Like any invader, Alzheimer’s disease must gain a foothold before venturing more deeply into enemy territory. To date, reconnaissance has shown that Alzheimer’s starts in the entorhinal cortex. Now, however, higher-resolution imaging has made it possible to pinpoint Alzheimer’s origin, locating it in the lateral entorhinal cortex, or LEC. This intelligence, besides pointing to improved early warning systems that could trigger earlier, more effective counterattacks, also provides clues about Alzheimer’s preclinical spread. For example, it appears that Alzheimer’s spreads functionally—that is, by compromising the function of neurons in the LEC, which then compromises the integrity of neurons in adjoining areas.

High-resolution functional MRI (fMRI) was used to image patients with Alzheimer’s disease and in mouse models of the disease by researchers at Columbia University Medical Center (CUMC). These researchers published the results of their work December 22 in Nature Neuroscience, in an article entitled “Molecular drivers and cortical spread of lateral entorhinal cortex dysfunction in preclinical Alzheimer’s disease.”

The article’s co-senior author, Scott A. Small, M.D., noted that a community-based study, the Washington Heights-Inwood Columbia Aging Project (WHICAP), allowed the researchers to follow a large group of healthy elderly individuals, some of whom eventually developed Alzheimer’s disease. “This study,” said Dr. Small, “has given us a unique opportunity to image and characterize patients with Alzheimer’s in its earliest, preclinical stage.”

The 96 adults enrolled in the study were followed for an average of 3.5 years, at which time 12 individuals were found to have progressed to mild Alzheimer’s disease. An analysis of the baseline fMRI images of those 12 individuals found significant decreases in cerebral blood volume—a measure of metabolic activity—in the LEC compared with that of the 84 adults who were free of dementia.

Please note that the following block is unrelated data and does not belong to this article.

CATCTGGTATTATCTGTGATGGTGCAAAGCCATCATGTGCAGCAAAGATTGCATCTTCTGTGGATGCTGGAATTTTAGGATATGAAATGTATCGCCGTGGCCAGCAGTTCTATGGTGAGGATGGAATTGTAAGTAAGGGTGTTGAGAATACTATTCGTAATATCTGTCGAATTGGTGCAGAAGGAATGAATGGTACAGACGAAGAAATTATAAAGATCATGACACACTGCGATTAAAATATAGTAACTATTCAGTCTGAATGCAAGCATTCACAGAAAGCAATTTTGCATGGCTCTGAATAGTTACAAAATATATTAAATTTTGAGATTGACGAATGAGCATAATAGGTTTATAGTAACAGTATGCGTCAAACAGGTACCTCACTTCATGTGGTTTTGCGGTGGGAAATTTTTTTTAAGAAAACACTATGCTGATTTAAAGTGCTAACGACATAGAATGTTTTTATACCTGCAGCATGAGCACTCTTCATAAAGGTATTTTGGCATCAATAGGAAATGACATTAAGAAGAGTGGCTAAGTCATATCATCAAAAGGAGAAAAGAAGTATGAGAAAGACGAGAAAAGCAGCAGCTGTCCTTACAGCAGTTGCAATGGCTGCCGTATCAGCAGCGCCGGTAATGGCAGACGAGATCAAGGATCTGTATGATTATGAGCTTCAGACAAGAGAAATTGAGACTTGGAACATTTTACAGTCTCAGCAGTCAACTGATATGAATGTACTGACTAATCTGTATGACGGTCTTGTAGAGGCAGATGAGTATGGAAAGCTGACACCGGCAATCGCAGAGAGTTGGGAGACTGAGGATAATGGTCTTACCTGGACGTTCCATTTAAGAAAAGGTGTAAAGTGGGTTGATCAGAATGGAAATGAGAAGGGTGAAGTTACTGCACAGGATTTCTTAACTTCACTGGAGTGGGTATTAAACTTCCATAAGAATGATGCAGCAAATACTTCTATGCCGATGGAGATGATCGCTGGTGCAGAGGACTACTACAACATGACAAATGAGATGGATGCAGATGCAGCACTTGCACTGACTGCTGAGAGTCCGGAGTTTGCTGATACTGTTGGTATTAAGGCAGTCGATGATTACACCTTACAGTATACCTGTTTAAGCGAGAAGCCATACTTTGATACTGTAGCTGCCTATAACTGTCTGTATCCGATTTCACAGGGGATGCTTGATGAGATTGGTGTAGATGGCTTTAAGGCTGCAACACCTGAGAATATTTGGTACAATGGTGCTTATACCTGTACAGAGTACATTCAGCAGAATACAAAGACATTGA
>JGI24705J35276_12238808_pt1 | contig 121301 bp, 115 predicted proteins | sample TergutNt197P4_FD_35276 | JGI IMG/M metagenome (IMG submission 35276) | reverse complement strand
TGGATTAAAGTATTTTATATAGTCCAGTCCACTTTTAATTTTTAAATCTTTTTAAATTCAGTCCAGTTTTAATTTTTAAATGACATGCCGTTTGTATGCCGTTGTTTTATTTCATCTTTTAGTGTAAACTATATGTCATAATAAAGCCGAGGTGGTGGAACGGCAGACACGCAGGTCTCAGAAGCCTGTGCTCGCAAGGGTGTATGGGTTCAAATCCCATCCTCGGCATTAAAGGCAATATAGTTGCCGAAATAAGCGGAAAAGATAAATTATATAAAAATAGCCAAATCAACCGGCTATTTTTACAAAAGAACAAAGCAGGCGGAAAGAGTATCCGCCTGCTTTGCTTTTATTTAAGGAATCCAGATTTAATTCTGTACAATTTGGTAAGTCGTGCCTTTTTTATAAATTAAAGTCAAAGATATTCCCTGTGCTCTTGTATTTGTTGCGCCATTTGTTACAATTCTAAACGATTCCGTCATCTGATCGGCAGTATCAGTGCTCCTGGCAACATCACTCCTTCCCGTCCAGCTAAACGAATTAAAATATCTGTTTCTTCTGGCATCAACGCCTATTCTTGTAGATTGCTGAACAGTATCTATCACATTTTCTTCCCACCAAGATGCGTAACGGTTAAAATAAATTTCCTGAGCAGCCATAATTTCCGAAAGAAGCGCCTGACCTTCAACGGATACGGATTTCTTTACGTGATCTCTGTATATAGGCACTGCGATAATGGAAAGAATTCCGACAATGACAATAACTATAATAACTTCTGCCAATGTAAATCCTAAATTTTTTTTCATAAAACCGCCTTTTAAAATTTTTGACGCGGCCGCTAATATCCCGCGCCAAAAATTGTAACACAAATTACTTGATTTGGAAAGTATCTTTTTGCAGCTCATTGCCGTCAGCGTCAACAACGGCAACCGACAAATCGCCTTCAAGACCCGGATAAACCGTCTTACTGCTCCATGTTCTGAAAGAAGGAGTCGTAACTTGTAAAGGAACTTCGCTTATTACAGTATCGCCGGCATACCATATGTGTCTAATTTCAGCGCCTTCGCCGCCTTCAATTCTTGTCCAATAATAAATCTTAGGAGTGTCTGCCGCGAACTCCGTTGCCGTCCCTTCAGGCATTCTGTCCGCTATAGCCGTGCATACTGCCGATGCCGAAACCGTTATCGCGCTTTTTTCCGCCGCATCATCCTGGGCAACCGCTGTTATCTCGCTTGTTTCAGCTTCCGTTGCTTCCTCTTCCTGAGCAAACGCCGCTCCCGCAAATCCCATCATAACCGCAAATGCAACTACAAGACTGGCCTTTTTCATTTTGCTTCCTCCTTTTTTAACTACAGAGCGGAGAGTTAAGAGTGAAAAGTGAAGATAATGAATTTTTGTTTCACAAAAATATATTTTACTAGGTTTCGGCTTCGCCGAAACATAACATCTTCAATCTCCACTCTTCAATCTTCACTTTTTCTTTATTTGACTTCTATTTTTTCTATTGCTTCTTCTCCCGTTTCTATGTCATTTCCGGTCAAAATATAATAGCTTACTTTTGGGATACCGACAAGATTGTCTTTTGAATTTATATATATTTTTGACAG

A second part of the study addressed the role of tau and amyloid precursor protein (APP) in LEC dysfunction. While previous studies have suggested that entorhinal cortex dysfunction is associated with both tau and APP abnormalities, it was not known how these proteins interact to drive this dysfunction, particularly in preclinical Alzheimer’s.

To answer this question, the CUMC researchers created three mouse models, one with elevated levels of tau in the LEC, one with elevated levels of APP, and one with elevated levels of both proteins. The researchers found that the LEC dysfunction occurred only in the mice with both tau and APP.

In evaluating this result, the article’s authors asked themselves whether it was consistent with any of the mechanisms used to explain the early spread of Alzheimer’s from the entorhinal cortex. Of the two leading mechanisms—functional spread and trans-synaptic spread—functional spread seemed more likely. Trans-synaptic spread, the authors noted, had been shown in previous studies by expressing either APP or tau in the entorhinal cortex of mice, and observing changes in distal sites connected to the entorhinal cortex. The authors, however, wrote, “We did not observe clear evidence of worsening histological changes in distal regions of the mice expressing tau and APP.”

“The LEC is especially vulnerable to Alzheimer’s because it normally accumulates tau, which sensitizes the LEC to the accumulation of APP. Together, these two proteins damage neurons in the LEC, setting the stage for Alzheimer’s,” said co-senior author Karen E. Duff, Ph.D.

The study has implications for both research and treatment. “Now that we’ve pinpointed where Alzheimer’s starts, and shown that those changes are observable using fMRI, we may be able to detect Alzheimer’s at its earliest preclinical stage, when the disease might be more treatable and before it spreads to other brain regions,” said Dr. Small. In addition, say the researchers, the new imaging method could be used to assess the efficacy of promising Alzheimer’s drugs during the disease’s early stages.

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